“Guidelines for the diagnosis and management of disseminated intravascular coagulation”. British Journal of Haematology.. vol. 145. 2009. pp. 24-33. (Excellent review of DIC, pathophysiology and management.)

Toh, CH, Hoots, WK. “The scoring system of the Scientific and Standardisation Committee on Disseminated Intravascular Coagulation of the International Society of Thrombosis and Haemostasis: A 5 year overview”. J Thrombosis and Haemostasis.. vol. 5. 2007. pp. 604-6.

Bernard, GR, Ely, EW. “Safety and dose relationship of recombinant human activated factor protein C for coagulopathy in severe sepsis”. Critical Care Medicine. vol. 29. 2001. pp. 2051-9. (Discusses the evidence and role of Protein C in sepsis.)

Kujovich, JL. “Hemostatic defects in end stage liver disease”. Critical Care Clin.. vol. 21. 2005. pp. 563-87. (Excellent review of coagulopathy seen in liver disease.)

Trotter, JF. “Coagulation abnormalities in patients who have liver disease”. Clinical Liver Disease.. vol. 10. 2006. pp. 665-78. (Excellent review of coagulopathy seen in liver disease.)

Flood, VH, Galderisi, FC, Lowas, SR. “Hemorrhagic disease of the newborn despite vitamin K prophylaxis at birth”. Pediatric Blood and Cancer. vol. 50. 2008. pp. 1075-1077. (Discusses issues with hemorrhagic disease of the newborn and vitamin K deficiency.)

Blonski, W, Siropaides, T. “Coagulopathy in liver disease”. Current Treatment Options Gastoenterology. vol. 10. 2007. pp. 464-73. (Good review of current therapeutic options in liver disease.)

Holden, RM, Harman, GJ. “Major bleeding in hemodialysis patients”. Clinical Journal of American Society Nephrology. vol. 3. 2008. pp. 105-10.

Noris, M. “Uremic bleeding: closing the circle after 30 years of controversies?”. Blood. vol. 94. 1999. pp. 2569-74.

Buchanan, GR. “Thrombocytopenia during childhood: what the pediatrician need to know”. Peadiatrics Review.. vol. 26. 2005. pp. 401-9. (Excellent review on the differential diagnosis of thrombocytopenia in children.)

Neunert, C, Lim, W. “The American Society of Hematology 2011 evidence-based practice guidelines for immune thrombocytopenia”. Blood. vol. 117. 2011. pp. 4190-207. (This reviews all published evidence related to ITP in both adults and children and recommendations on therapeutic options.)

Blanchette, V, Bolton-Maggs. “Childhood immune thrombocytopenia pupura: diagnosis and management”. Pediatric Clinics of North America. vol. 55. 2008. pp. 393-420. (Good review of childhood ITP and therapeutic recommendations.)

Caprioli, J, Pengb, L. “The hemolytic uremic syndromes”. Current Opinions in Critical Care. vol. 11. 2005. pp. 487-92. (Good review of hemolytic uremic syndrome.)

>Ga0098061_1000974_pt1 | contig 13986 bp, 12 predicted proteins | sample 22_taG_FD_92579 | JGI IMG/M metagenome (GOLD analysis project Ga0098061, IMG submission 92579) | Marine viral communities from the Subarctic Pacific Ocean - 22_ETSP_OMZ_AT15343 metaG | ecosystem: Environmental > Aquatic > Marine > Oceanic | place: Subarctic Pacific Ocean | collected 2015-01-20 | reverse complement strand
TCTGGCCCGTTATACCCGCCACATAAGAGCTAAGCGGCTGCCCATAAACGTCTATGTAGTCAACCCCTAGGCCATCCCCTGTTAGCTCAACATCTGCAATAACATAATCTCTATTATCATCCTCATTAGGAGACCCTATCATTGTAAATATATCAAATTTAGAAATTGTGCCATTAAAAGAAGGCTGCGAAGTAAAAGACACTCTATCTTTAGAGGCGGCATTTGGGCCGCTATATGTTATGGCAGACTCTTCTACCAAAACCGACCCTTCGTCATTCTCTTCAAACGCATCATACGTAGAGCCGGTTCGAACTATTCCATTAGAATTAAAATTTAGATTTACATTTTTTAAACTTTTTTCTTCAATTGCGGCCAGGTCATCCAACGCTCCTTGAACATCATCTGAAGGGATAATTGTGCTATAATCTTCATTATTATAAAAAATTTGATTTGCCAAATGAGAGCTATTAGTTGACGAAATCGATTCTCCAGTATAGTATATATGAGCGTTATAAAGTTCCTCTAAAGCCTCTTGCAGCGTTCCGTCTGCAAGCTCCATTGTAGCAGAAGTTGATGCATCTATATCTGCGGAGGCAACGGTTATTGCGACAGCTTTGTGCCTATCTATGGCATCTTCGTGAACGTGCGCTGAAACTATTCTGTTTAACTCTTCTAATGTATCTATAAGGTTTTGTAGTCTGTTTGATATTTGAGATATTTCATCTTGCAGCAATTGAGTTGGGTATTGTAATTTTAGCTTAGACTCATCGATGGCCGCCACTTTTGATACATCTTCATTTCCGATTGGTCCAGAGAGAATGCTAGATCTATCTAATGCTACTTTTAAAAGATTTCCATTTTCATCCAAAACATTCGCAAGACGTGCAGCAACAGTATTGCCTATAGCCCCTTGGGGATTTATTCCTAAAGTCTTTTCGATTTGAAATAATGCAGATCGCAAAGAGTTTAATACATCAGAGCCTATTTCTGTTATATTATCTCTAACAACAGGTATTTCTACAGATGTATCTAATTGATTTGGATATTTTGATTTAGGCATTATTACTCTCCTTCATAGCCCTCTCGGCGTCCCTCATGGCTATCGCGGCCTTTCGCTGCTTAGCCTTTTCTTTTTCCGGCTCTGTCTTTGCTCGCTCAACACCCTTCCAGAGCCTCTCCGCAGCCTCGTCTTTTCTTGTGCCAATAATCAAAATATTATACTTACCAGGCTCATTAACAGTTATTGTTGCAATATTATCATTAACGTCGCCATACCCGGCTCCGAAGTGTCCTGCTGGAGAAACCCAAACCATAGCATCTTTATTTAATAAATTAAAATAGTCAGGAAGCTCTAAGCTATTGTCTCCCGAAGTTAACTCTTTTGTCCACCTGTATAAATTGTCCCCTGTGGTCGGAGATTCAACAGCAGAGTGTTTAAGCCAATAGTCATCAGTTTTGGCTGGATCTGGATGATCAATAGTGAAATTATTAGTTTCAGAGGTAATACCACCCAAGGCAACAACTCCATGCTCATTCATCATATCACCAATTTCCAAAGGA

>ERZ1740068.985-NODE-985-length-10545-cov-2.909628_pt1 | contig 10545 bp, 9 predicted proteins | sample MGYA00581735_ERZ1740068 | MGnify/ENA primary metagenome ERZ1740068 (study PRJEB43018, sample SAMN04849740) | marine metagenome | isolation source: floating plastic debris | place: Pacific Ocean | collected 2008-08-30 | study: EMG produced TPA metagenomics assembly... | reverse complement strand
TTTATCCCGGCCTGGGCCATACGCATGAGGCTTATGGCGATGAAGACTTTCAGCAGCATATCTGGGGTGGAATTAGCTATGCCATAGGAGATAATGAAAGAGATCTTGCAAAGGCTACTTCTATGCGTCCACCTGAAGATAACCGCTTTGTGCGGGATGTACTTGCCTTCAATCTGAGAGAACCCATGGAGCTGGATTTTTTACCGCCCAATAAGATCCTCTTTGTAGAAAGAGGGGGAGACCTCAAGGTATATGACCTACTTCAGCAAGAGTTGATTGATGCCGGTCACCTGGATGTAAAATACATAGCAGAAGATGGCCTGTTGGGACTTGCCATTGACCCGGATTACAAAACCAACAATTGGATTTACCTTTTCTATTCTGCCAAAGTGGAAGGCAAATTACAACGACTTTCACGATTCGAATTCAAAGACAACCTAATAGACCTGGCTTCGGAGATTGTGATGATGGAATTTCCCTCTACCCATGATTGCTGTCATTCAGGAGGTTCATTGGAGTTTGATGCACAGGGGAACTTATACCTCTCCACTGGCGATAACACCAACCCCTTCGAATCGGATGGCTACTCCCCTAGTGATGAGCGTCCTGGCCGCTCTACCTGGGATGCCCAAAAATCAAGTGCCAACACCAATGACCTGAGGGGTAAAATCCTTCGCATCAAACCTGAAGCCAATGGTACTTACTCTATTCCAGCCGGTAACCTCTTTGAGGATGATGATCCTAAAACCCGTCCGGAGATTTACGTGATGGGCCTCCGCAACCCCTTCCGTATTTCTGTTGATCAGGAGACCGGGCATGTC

Caprioli, J, Noris, M. “International registry of recurrent and familial HUS/TTP. Genetic of HUS: the impact of MCP, CFH, and IF mutations on clinical presentation, response to treatment and outcomes”. Blood. vol. 108. 2006. pp. 1267-79. (Excellent review on pathogenesis, etiology and prognosis of atypical HUS.)

Zheng, XL, Sadler, JE. “Pathogenesis of thrombotic microangiopathies”. Annual Review of Pathology.. vol. 3. 2008. pp. 249-77.

George, JN. “How I treat patients with thrombotic thrombocytopenia purpura: 2010”. Blood.. vol. 116. 2010. pp. 4060-9. (Excellent review on therapeutic options and management of patients with TTP.)

Sohal, AS, Gangji, AS. “Uremic bleeding: patholophysiology and clinical risk factors”. Thrombosis Research. vol. 118. 2006. pp. 417-22. (Reviews the clinical causes and importance of bleeding in patients with renal insufficiency.)

Dunn, AL, Abshire, TC. “Recent advances in the management of the child who has hemophilia”. Hematology Oncology Clinics of North America.. vol. 18. 2004. pp. 1249-76. (A very good review of children with hemophilia, genetic, clinical presentation and treatment options.)

Manco-Johnson, MJ, Abshire, TC, Shapiro, AD. “Prophylaxis versus episodic treatment to prevent joint disease in boys with severe hemophilia”. New England Journal of Medicine. vol. 357. 2007. pp. 535-44. (Review of clinical trial of treatment option of joint disease in hemophilia patients.)

Mannucci, PM. “Treatment of von Willebrand Disease”. New England Journal of Medicine.. vol. 351. 2004. pp. 683-94. (Discusses the management of patient with vWD.)

Federici, AB, Mannucci, PM. “Management of inherited von Willebrand disease in 2007”. Annals of Medicine.. vol. 39. 2007. pp. 346-58. (Reviews treament options in patients with vWD.)